The one downside to the new house in VA was that there wasn't anywhere to display our enormous tree. I was wondering if I would ever be satisfied with another one...but then we found a downsized tree that was absolutely perfect for us. (It's the official Griswold family tree, after all.)
It fits nicely in the bay window of our cozy little living room. For the past two years, I haven't put any ornaments on it, because there were too many curious (and sometimes destructive!) toddlers milling about. But with all those lights (over 3,000!), it still looked pretty without anything on it but a garland and a star.
The triplets are four now, so we decided to decorate the tree again this year. I've given boxes of ornaments away to each of our boys, but the branches are still sufficiently packed.
And when we moved here, we also got a smaller tree for a corner of our family room.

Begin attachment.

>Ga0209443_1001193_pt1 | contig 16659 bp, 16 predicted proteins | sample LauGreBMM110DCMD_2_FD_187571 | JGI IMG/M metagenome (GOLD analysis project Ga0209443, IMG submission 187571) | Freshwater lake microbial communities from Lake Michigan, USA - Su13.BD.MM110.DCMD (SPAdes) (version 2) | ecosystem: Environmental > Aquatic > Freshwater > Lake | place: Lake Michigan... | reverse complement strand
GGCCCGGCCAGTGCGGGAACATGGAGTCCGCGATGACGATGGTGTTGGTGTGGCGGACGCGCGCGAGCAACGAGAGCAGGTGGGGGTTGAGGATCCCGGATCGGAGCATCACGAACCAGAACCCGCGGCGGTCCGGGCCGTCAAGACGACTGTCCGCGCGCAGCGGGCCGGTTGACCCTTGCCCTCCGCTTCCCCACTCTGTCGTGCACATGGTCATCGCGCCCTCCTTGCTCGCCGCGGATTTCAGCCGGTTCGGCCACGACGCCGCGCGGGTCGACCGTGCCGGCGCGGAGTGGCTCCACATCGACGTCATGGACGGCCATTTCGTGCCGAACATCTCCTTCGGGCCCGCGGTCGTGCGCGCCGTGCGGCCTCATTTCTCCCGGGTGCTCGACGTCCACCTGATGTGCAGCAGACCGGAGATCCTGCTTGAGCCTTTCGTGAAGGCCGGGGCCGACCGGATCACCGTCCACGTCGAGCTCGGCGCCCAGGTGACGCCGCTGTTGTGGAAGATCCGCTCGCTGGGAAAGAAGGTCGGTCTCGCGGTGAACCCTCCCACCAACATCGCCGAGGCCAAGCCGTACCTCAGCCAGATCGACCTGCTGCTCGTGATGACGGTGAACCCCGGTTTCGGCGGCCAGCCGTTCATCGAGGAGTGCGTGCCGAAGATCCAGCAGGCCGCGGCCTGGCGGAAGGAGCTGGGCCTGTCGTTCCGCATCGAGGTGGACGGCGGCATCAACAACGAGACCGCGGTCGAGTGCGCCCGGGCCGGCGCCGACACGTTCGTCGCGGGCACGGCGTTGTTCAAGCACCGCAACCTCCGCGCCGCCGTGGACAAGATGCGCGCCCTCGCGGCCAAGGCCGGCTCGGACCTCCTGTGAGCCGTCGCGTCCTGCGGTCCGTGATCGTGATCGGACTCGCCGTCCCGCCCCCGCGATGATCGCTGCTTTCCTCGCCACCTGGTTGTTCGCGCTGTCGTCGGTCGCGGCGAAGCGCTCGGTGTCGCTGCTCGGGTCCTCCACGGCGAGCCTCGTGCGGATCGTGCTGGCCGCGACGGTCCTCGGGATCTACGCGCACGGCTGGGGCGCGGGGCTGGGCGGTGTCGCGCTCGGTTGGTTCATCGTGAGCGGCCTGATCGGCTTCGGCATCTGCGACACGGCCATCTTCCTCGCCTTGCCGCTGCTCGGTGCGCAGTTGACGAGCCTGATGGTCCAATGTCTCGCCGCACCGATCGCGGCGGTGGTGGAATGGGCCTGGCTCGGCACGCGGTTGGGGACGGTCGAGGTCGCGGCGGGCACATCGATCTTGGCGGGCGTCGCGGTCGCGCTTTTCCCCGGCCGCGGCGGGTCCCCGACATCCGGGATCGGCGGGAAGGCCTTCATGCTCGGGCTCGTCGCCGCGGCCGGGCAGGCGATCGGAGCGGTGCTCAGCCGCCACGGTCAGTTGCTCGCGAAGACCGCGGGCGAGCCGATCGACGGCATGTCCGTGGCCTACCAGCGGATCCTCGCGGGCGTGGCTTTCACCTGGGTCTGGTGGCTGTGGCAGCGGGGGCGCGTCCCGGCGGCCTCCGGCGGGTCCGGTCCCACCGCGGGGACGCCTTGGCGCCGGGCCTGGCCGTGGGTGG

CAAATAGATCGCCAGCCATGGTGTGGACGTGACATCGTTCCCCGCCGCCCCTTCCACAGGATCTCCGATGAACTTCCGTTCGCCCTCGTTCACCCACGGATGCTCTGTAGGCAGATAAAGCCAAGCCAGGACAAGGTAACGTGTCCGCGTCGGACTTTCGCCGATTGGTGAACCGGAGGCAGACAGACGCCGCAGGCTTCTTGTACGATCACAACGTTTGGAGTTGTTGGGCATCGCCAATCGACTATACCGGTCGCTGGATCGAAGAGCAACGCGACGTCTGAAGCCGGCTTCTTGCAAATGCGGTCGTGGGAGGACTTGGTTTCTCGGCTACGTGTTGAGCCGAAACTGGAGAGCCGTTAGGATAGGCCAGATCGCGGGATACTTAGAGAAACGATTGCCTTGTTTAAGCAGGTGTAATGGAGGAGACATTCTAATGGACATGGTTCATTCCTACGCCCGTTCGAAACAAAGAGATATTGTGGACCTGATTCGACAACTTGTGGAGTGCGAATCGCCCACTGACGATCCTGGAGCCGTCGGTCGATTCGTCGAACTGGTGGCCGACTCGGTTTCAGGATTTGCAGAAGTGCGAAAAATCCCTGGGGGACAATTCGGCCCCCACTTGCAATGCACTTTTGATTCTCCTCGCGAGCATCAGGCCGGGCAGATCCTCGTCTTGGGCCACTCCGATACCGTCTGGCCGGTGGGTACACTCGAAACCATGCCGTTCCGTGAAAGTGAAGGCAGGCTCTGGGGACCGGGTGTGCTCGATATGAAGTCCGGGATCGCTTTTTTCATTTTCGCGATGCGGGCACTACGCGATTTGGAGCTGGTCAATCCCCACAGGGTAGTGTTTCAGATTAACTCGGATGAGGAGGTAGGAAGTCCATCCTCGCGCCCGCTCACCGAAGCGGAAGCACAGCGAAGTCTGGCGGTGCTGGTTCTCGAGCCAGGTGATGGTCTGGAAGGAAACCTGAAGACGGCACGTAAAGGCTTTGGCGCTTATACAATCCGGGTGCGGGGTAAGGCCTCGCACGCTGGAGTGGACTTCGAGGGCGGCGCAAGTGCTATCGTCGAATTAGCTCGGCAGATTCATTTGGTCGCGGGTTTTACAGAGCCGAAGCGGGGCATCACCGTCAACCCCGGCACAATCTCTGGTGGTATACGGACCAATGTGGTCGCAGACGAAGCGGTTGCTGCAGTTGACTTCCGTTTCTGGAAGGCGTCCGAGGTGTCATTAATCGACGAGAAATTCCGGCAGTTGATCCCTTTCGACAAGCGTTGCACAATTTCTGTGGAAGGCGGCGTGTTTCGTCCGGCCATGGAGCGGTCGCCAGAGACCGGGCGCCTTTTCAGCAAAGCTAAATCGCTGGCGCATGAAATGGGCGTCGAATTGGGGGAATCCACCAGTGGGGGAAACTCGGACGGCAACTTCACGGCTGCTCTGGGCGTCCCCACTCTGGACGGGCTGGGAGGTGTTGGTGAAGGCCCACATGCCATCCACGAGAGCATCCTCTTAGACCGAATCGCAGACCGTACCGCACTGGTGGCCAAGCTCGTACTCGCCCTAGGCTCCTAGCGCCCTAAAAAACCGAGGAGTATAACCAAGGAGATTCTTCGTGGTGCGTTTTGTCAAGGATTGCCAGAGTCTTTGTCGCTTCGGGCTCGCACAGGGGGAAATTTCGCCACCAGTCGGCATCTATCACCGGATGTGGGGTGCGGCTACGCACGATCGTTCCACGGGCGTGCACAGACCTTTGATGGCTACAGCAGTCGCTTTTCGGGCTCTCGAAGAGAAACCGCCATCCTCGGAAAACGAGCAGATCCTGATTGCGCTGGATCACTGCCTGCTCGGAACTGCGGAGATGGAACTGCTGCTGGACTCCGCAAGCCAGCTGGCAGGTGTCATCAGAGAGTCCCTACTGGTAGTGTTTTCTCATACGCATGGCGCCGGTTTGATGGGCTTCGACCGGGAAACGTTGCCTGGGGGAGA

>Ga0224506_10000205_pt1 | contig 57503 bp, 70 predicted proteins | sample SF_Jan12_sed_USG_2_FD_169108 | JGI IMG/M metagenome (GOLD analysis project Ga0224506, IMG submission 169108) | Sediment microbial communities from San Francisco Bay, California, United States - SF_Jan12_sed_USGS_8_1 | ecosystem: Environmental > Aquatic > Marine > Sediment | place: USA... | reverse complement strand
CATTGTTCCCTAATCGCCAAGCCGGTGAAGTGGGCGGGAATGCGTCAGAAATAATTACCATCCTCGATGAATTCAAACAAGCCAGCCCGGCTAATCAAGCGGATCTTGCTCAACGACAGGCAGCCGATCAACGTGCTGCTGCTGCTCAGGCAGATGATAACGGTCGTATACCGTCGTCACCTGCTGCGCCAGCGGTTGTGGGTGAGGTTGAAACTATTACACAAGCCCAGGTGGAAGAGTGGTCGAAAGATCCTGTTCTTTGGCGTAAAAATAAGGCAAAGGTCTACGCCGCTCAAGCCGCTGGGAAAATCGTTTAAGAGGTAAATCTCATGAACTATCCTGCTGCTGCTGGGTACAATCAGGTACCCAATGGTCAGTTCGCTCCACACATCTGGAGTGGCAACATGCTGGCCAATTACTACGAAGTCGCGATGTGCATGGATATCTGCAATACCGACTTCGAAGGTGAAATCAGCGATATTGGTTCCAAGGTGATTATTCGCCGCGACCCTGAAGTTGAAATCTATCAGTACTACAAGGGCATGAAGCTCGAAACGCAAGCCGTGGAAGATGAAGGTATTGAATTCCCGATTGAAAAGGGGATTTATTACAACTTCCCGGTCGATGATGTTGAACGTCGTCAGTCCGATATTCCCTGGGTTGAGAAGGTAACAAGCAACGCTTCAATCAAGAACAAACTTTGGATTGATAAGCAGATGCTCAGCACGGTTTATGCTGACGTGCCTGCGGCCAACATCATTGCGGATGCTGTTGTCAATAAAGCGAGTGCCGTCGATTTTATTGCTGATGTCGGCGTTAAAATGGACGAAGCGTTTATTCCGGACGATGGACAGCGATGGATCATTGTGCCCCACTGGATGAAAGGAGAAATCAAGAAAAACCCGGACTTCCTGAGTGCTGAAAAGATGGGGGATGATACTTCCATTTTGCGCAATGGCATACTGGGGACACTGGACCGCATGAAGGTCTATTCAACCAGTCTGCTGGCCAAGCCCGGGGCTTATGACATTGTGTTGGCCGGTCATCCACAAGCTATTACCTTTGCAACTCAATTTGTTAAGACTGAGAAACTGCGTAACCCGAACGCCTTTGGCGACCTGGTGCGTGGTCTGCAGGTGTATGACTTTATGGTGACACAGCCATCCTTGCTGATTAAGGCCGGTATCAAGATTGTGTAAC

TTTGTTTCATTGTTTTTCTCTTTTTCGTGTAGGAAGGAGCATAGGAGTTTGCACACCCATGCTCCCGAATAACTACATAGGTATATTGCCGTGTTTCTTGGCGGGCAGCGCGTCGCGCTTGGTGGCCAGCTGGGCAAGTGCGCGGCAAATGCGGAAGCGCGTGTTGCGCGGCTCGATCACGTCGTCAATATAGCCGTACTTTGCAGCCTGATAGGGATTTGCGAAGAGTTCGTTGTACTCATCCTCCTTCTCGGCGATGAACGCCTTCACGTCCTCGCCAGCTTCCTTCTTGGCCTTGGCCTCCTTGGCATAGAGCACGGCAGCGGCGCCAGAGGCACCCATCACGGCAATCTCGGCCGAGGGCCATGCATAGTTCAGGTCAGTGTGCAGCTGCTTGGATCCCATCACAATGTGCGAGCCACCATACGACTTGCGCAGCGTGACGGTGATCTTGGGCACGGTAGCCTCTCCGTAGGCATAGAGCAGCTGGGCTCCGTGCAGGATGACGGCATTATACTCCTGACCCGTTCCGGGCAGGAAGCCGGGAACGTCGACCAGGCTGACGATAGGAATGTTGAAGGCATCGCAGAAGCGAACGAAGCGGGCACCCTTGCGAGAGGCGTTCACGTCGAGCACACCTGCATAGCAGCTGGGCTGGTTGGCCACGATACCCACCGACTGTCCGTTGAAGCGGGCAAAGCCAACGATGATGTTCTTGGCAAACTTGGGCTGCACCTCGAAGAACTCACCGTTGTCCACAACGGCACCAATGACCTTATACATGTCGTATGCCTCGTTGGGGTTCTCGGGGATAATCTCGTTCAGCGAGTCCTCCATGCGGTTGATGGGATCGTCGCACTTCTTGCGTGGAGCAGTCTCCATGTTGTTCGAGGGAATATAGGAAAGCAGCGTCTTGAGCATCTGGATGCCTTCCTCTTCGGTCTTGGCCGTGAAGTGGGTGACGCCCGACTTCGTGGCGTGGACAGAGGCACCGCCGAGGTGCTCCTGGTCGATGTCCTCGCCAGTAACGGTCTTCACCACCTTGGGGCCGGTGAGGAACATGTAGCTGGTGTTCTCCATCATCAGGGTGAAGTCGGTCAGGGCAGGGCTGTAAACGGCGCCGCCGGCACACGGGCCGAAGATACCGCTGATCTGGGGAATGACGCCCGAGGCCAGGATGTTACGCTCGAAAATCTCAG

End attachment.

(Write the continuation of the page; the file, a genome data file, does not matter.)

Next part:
So we don't have our killer tree anymore; but I think we're doing just fine, don’t you agree?
Sunday, December 12, 2021
Wednesday, December 8, 2021
Our middle son and his wife are expecting their fifth child in April. Recently, Preciosa had a second sonogram to check on the baby, since an earlier sonogram had shown that there might be a problem with one of the arteries connected to the placenta, meaning that the little one might not be getting all the nutrients he needs. (I may not be describing the condition my daughter-in-law's OB/GYN was concerned about properly; but you get the gist.)